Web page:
In one unforgettable scene, Riggan steps out of the back door of the theater for a smoke during a premiere performance. He is wearing a bathrobe over those white underpants. The door slams shut, catching the bathrobe. Riggan is trapped outside; he has just minutes before his cue. Pulling himself out of the bathrobe, he parades through Times Square to the theater’s front door, eliciting all sorts of reactions from the mob of tourists. Some of them recognize Birdman; others use their cellphones to video this crazy man in his underwear. It is a nightmare of public humiliation for an actor who is consumed by that very fear. He is at the other pole of his bipolar disorder. He walks into the St. James and down the aisle in his briefs, on time for his cue. The next day his daughter is finally impressed: he has hundreds of thousands of hits on social media and is becoming a legend in her world. His humiliation was a triumph.
• • •
The film overflows with such psychological hijinks, issuing from preposterous incidents. And all of it happens at breakneck speed. Cinematographer Emmanuel Lubezki, just off an Oscar for Gravity (2013), has filmed Birdman as though it were one long unbroken take. The camera seems to rush up and down the corridors and spaces of the St. James Theatre as it follows the frantic actors.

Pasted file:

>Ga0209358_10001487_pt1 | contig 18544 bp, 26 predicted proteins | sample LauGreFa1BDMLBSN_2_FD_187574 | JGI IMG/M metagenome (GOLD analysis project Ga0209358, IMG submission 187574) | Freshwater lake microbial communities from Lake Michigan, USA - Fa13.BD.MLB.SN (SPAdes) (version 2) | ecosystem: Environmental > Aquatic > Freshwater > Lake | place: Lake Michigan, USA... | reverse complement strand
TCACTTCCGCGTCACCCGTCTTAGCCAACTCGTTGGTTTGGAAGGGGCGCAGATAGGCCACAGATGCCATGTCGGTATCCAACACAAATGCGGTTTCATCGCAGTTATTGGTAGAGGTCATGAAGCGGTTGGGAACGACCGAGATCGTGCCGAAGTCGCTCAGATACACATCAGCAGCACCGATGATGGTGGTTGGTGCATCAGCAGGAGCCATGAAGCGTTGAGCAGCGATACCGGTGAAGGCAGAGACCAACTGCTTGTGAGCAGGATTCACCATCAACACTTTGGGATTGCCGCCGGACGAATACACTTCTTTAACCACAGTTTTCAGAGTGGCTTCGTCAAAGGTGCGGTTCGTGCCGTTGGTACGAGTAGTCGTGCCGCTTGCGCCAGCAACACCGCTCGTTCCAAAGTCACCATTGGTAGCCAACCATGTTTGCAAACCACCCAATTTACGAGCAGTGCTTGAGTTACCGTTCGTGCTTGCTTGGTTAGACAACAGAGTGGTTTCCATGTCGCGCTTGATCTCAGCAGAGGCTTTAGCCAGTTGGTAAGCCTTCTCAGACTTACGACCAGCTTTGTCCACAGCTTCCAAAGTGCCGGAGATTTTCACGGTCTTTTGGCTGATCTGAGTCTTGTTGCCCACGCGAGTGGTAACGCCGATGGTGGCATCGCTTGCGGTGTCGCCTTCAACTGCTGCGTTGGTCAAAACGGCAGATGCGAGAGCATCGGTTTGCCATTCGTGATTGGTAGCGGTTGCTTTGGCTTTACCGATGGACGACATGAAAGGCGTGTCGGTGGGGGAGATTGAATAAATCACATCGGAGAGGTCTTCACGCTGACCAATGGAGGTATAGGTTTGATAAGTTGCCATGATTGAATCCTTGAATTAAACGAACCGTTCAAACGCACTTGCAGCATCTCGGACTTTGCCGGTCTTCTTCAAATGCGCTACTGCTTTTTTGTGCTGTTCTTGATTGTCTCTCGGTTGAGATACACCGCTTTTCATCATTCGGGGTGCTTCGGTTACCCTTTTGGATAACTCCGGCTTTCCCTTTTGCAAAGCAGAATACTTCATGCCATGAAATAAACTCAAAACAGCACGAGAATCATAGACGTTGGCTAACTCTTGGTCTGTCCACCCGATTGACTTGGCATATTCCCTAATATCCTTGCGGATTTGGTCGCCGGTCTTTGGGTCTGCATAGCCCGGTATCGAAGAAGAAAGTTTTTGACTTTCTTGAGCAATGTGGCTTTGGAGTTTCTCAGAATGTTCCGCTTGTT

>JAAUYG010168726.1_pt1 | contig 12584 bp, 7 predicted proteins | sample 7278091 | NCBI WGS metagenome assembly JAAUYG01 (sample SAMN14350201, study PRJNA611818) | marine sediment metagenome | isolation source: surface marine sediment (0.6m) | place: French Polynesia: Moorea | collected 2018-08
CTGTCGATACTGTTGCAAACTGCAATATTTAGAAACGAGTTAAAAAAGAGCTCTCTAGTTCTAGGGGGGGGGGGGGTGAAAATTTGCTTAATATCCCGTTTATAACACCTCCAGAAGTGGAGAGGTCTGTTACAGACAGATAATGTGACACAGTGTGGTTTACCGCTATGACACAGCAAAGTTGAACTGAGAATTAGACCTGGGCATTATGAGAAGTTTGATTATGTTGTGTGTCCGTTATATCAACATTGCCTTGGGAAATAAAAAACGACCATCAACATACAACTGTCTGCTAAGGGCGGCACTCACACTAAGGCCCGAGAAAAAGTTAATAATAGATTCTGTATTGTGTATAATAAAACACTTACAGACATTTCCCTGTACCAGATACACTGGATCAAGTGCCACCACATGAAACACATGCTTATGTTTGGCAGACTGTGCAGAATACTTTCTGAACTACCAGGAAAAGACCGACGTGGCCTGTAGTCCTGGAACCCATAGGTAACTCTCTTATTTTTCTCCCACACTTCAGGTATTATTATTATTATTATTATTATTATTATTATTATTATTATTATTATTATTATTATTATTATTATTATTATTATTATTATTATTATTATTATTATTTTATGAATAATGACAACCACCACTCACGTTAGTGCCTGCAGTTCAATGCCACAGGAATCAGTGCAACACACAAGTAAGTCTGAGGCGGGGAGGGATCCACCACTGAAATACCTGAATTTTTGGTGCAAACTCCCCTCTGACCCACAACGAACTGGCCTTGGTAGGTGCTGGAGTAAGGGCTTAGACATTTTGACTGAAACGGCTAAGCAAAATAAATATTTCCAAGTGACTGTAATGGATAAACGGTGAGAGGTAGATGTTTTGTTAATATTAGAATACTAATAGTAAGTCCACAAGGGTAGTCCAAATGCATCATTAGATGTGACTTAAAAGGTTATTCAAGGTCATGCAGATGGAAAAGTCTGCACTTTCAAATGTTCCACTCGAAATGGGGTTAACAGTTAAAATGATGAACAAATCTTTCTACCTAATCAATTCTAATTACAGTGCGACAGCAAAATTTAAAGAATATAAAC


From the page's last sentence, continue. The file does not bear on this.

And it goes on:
But if it is frantic, surreal, and fantastic, it is also new and original, despite its melodramatic clichés. It even has a surprise ending. Desperate to impress and ready to die, Riggan appears to shoot himself in the head at the end of opening night. There is shocked silence. But then the audience rises to give him a standing ovation as the Times critic rushes up the aisle to file a rave review: he has brought new blood to the theater. It is in her review, I think, that we see briefly the phrase “the unexpected virtue of ignorance,” which serves as the film’s subtitle. If I am right, the critic is saying the play was a great success, but Riggan is a fool.
The film doesn’t end there. The next scene is in the hospital. Riggan’s play is sold out, a smash hit. His daughter loves him, and he is recovering from surgery to repair his nose, part of which he shot off. When he is alone, Birdman opens the hospital window and leaps out. Does he fall to his death, or does he fly away? What is Iñárritu’s answer? Riggan’s daughter rushes in, looks down in fear, and then up as a smile forms on her face. This is not psychological resolution of the plot. It is more a leap of imagination: an appropriate ending for Iñárritu’s film and Keaton’s wondrous performance, and a reminder that cinema is not just truth. It is magic.